If she catches Scouts or adults wearing a hat or chewing gum in her facilities, theyre introuble.The punishment? For wearing a hat, you have to buy her a Butterfinger candy bar -- herfavorite.For chewing gum, you have to stay after dinner and scrape off chewed gum stuck underthe tables."One staff kid is habitual.He gets caught almost every week," she said.She also keeps an eye on boys trying to get a third helping of dinner, which isntallowed.After everyone goes through the line, she announces seconds, which many guys go for,especially when she serves chicken-fried steak with her special gravy.As the 200 chicken patties quickly disappear, she catches one Scout going for thirds."Is this your third time? Adios! Seconds only.No thirds," she said, laughing."That gets ridiculous."But clever Scouts know how to get around that rule.They send in a younger Scout with a smaller stomach who doesnt want seconds andwill give it to them.The camp is a family affair for Provance.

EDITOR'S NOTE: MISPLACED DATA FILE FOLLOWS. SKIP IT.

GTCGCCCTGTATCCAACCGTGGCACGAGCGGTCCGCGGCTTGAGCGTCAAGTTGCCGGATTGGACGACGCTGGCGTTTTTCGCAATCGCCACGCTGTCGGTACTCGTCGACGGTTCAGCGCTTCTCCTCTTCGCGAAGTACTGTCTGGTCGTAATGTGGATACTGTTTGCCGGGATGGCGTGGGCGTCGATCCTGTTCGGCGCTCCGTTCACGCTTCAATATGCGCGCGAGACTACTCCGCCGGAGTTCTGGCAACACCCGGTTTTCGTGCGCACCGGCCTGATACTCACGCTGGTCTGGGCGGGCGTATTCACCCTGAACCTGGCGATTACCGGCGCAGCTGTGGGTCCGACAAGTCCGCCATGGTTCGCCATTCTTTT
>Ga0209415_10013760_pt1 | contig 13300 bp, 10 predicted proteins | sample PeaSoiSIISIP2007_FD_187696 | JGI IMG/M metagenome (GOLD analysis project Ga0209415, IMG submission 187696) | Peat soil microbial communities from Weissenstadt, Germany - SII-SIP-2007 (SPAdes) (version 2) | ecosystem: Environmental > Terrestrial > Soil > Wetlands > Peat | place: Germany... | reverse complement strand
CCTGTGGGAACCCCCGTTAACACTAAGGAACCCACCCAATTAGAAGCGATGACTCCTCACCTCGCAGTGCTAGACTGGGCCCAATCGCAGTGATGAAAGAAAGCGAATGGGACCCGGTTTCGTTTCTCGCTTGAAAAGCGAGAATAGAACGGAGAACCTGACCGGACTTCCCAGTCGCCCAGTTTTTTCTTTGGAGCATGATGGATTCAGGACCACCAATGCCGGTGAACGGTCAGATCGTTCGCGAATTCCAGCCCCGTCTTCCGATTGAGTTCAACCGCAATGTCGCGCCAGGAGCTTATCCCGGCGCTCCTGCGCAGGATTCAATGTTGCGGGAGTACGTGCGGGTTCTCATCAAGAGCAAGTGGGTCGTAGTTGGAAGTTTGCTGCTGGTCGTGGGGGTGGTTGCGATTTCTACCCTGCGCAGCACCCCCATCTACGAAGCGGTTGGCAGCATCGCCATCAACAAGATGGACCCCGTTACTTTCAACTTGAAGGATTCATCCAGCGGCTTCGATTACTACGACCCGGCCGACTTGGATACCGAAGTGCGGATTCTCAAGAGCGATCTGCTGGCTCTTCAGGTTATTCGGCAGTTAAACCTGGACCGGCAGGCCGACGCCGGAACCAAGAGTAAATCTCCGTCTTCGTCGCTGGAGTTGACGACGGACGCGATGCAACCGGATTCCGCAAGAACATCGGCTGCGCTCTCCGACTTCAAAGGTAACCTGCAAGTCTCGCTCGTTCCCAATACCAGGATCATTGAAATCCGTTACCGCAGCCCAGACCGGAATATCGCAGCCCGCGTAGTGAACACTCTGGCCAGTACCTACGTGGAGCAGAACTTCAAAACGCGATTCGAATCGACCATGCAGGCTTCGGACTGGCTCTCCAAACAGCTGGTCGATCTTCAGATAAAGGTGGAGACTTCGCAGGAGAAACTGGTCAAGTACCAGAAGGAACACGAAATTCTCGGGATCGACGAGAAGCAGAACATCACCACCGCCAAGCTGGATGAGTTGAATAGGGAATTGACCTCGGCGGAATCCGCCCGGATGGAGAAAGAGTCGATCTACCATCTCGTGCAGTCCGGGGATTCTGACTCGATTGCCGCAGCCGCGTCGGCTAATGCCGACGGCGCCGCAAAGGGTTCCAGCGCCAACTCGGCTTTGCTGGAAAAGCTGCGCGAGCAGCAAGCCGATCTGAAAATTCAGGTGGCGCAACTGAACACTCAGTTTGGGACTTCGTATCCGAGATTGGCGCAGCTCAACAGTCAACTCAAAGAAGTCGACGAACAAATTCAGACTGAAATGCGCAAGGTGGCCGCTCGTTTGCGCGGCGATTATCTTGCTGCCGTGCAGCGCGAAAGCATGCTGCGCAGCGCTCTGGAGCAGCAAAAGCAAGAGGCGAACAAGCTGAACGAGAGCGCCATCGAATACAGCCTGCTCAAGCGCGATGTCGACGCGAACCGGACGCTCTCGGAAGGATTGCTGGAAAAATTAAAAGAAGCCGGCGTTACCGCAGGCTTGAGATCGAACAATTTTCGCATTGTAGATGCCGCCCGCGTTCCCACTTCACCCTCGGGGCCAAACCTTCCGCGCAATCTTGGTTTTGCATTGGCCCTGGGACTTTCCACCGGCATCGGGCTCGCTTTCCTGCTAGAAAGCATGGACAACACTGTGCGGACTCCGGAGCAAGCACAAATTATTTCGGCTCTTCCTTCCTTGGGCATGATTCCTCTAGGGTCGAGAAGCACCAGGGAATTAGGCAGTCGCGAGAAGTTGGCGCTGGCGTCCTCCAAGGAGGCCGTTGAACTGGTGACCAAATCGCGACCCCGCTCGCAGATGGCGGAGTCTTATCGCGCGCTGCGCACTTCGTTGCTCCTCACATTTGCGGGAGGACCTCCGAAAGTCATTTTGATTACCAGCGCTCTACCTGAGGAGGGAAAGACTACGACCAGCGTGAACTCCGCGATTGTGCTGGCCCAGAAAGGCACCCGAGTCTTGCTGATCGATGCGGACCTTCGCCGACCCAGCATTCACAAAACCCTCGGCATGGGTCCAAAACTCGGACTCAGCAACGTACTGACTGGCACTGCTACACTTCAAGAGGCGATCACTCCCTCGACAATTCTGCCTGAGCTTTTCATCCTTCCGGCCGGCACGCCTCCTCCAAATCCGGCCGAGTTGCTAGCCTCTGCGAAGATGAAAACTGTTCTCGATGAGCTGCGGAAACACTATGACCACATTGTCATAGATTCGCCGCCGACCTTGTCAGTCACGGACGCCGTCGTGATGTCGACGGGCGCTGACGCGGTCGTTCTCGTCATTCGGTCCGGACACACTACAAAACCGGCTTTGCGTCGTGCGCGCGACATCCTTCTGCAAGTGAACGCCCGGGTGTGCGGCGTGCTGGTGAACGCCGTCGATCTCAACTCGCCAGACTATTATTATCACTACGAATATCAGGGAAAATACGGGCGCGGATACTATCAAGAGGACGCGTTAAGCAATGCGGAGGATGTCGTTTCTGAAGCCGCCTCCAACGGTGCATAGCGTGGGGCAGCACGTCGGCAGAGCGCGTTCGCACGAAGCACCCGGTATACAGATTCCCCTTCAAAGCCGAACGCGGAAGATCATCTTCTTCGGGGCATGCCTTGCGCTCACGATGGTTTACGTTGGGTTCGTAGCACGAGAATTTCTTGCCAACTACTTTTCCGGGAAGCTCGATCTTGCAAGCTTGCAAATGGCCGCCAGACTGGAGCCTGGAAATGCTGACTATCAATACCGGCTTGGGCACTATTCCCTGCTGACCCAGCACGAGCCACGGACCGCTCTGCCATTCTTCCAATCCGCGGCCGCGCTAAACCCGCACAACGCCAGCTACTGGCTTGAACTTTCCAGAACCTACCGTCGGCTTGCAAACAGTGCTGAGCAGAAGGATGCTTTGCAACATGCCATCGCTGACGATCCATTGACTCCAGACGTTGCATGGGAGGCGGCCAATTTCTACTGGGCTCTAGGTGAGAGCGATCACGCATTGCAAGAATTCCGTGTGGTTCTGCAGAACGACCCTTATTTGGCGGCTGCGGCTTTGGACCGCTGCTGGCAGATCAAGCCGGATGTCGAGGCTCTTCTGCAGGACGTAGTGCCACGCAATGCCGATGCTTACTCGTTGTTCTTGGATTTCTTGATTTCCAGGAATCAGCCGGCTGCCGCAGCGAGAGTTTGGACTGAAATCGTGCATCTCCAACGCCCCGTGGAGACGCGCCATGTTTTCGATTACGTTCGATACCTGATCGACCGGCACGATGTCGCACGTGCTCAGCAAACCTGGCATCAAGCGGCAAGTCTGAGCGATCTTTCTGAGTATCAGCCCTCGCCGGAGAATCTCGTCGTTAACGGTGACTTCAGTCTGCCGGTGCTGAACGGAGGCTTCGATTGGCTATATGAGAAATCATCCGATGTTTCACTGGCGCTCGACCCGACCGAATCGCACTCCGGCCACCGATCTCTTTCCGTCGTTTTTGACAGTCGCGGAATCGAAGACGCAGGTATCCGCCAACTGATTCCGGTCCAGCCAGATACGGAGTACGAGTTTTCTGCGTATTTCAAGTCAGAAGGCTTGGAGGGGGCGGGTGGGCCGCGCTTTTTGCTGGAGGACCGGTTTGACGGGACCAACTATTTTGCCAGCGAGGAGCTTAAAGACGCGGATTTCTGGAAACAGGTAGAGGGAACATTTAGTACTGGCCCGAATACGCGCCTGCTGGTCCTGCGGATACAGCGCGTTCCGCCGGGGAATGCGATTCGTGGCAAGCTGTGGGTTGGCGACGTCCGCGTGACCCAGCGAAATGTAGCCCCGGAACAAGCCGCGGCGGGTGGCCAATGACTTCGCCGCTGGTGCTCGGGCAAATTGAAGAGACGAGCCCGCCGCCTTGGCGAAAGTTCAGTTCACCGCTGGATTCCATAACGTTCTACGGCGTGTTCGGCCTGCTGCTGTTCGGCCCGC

She serves as cook while her children are staff members and her husband, Jerry, iscommissioner for the full five weeks where 375 youth from all over the state will comefor summer fun.Provance, a special education teacher at Heritage Trail Middle School, likes the changeof pace.She is in charge of putting together nutritious meals that Scouts will eat from fooddonations such as fruit fillings, cake mixes, noodles and pasta sauce -- given by areabusinesses."It gives me something to do than sitting home all summer," she said. Place to learnBut most of all, camp is a nurturing place where Scouts can learn and grow.Jake Stott, 15, a sophomore at Coal City High School, can do 11 knots in 40 seconds,including a sheepshank, slipknot, clove, hitch and a bowline on a bite."Ive always been into pioneering," Jake said.Jake set up a camp where kids could learn pioneering skills, such as building basicshelters and bridges.Jake, who plans to major in engineering, likes knowing basic skills on how to survive inthe wild.He is trying to get more Scouts interested, but its difficult.On humid afternoons, many boys go to the lake to get relief from the sticky day.At the sound of a loud whistle, they quickly get out of the water, find their buddy andstand next to him on the pier or raft so lifeguards can count them to make sureeveryone is safe.